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The Thai Word for Love: Its Cultural Meaning in Thailand

I’ve written before how the Thai language shapes Thai culture and the personality of the Thai people. For example, how the brevity of the language encourages concrete thought versus abstraction. Today, I’m going to talk about how the sound of a single word informs Thai culture. That word is “love”. Or as it’s said in Thai: “rák” (รัก), which is pronounced more like “ruck”.

I have long held the belief that how the word for “love” sounds in any language strongly reflects its people. The Italian “amore,” with its breathy vowel sounds at the beginning and end of the word demonstrates the romantic and operatic personality of the Italians.

That the French drop the Italian’s final vowel sound to create their word for love (“amour”) reflects their more earthy sensuality.

Meanwhile, the English word “love,” with its final “v” sound, which in linguistics is called a “fricative” (due to the friction necessary to produce the sound) evokes the often complicated and discordant way that English speaking people often show their love and navigate its waters.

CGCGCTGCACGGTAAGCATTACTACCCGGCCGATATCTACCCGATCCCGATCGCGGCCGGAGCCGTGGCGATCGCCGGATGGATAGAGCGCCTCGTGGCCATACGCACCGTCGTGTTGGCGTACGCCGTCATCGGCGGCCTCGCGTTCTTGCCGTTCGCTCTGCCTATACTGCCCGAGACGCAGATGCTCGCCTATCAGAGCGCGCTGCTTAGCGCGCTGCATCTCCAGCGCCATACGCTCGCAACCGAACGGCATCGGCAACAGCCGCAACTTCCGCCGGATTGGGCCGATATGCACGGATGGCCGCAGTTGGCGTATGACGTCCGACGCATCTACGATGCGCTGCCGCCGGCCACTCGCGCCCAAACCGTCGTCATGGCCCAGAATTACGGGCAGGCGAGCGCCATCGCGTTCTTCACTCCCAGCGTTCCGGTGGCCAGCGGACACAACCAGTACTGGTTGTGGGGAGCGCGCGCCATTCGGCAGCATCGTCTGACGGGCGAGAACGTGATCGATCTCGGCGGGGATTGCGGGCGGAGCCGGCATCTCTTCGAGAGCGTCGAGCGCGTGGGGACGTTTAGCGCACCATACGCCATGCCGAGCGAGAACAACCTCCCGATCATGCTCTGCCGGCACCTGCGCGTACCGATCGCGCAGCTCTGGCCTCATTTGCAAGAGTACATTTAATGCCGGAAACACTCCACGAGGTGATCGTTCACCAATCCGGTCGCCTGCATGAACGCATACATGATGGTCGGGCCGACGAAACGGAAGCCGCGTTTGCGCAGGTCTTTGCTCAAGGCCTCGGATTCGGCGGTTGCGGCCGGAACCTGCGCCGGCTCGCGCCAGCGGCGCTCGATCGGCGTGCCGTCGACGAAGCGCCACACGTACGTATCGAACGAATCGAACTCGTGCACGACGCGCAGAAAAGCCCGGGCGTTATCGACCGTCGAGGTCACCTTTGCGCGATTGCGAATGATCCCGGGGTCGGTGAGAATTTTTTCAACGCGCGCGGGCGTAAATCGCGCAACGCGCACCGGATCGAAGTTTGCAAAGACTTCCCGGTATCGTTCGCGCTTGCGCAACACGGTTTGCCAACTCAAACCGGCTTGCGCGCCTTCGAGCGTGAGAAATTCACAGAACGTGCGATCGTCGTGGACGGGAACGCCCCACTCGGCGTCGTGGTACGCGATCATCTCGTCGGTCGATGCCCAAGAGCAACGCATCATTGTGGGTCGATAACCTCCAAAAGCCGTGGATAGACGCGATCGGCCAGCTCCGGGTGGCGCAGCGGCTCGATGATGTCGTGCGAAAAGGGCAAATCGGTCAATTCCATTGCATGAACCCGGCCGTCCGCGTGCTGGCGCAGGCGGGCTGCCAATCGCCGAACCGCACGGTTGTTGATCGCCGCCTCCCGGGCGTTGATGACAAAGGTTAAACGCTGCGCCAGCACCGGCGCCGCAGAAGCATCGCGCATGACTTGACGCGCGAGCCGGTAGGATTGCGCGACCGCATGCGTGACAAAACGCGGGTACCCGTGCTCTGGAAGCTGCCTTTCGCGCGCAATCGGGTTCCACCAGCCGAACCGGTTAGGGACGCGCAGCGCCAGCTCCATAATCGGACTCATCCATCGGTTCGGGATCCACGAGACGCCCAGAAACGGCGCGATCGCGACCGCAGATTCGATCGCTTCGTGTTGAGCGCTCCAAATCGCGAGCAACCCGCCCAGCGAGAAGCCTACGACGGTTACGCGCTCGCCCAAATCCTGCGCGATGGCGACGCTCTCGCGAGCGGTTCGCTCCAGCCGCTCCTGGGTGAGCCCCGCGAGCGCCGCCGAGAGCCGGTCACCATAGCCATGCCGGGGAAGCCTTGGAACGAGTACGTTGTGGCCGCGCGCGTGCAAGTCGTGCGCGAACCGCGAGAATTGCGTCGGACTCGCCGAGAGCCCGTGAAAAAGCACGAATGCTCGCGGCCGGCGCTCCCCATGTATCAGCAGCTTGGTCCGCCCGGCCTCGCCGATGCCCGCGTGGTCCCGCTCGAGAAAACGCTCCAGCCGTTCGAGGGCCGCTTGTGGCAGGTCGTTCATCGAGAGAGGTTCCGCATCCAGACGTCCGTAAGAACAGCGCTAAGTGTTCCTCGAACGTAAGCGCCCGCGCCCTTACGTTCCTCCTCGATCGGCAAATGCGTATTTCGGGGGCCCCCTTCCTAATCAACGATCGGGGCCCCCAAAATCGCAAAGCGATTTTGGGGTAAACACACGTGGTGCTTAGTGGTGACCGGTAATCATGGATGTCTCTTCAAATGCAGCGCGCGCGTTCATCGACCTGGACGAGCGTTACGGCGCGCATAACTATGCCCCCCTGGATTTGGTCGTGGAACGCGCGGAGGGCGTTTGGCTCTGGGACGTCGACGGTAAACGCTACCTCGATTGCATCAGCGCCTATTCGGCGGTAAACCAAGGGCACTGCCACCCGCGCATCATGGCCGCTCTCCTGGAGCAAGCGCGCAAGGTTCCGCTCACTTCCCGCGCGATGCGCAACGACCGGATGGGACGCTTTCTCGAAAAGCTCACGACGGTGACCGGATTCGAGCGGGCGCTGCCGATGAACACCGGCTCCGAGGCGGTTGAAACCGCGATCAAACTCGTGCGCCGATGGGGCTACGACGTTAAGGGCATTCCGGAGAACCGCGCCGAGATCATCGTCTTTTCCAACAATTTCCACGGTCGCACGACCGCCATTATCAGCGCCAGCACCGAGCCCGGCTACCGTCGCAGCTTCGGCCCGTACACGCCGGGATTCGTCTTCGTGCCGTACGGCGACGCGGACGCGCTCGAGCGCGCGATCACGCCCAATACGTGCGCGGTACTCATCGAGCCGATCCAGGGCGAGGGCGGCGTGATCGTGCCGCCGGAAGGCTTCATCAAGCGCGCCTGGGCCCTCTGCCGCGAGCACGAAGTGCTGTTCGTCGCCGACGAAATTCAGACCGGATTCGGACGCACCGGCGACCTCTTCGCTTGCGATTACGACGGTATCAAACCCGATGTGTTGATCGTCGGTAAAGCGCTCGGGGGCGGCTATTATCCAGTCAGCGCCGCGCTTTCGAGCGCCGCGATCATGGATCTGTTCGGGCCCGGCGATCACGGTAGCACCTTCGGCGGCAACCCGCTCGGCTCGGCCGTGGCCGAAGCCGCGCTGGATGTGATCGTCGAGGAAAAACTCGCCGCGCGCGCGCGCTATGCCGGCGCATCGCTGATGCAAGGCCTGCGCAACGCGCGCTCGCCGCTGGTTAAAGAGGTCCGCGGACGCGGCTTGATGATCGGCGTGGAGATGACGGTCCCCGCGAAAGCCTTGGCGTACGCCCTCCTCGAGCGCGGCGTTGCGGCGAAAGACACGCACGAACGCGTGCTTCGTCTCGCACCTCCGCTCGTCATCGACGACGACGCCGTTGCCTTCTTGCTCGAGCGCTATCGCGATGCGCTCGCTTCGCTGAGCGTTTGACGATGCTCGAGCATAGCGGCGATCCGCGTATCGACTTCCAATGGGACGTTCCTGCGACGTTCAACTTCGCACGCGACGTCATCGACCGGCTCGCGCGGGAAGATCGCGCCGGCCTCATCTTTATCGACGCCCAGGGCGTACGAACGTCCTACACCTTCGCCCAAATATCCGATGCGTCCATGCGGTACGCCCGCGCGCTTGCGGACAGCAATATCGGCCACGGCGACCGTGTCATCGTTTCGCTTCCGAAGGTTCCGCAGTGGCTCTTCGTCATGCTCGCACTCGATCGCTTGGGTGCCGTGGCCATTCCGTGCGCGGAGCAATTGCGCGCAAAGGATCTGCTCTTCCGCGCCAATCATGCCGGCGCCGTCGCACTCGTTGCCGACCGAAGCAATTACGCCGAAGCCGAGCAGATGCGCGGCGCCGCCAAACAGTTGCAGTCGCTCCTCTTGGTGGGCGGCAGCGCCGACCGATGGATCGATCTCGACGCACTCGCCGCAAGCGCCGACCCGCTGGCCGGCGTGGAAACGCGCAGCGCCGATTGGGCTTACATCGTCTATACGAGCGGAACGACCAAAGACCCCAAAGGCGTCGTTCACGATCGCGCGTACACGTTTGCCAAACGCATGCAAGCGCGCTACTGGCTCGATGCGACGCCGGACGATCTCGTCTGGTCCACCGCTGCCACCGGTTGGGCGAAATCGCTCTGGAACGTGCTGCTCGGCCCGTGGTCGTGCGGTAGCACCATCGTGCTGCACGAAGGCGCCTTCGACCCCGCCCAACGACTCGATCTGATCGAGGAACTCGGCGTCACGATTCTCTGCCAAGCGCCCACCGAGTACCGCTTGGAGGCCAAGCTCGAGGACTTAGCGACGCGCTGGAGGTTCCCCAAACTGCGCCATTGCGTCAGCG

So, what to make of the Thai word for love: “rák”? The sound of this word evokes something solid, foundational. It reminds one of the Thai word for family, krâwp-krua (ครอบครัว), the most important foundational element of Thai society.

It should come as no surprise then that the Thai person who has a fickle heart, and jumps from one partner to the next, is referred to as being “jai loh lay” (ใจโลเล), which has the opposite sound of the rock solid “rák,” evoking the image of a butterfly hopping from flower to flower — and funny enough, the English word “butterfly” has been borrowed by Thais also to refer to someone who is a playboy.

Some of you undoubtedly will have noticed that the Thai word for love, which I mentioned is pronounced “ruck,” rhymes with a certain F word in the English language. But the Thai word “rák” (รัก) has entirely different feel, as it begins with the rolling “r” sound versus the fricative “f” sound — yes, as with “love,” we once again see how the English language delights in friction.

The sound of the word “rák” also works perfectly in the middle of the sentence “I love you” in Thai, which when spoken by a man is “Phŏm rák teu (ผมรักเธอ), as it evokes a solid, enduring element which joins together two people in a foundational relationship.

Lastly, note that in the Isaan dialect of the Thai language the word for “love” is hák (ฮัก). In Isaan, there is no beginning “r” sound to words, and Thai words that begin with an “r” (like “rák”) sometimes begin with an “h” sound instead (learn more in our post on how to speak Isaan).

The Isaan word hák also evokes a solid foundation, combined with an uplifted feeling, which matches the light-hearted personality of the Isaan people and their spiritual aspirations — the Northeast of Thailand being the birthplace of the enlightened Forest Tradition of Thai Buddhism.

David Alan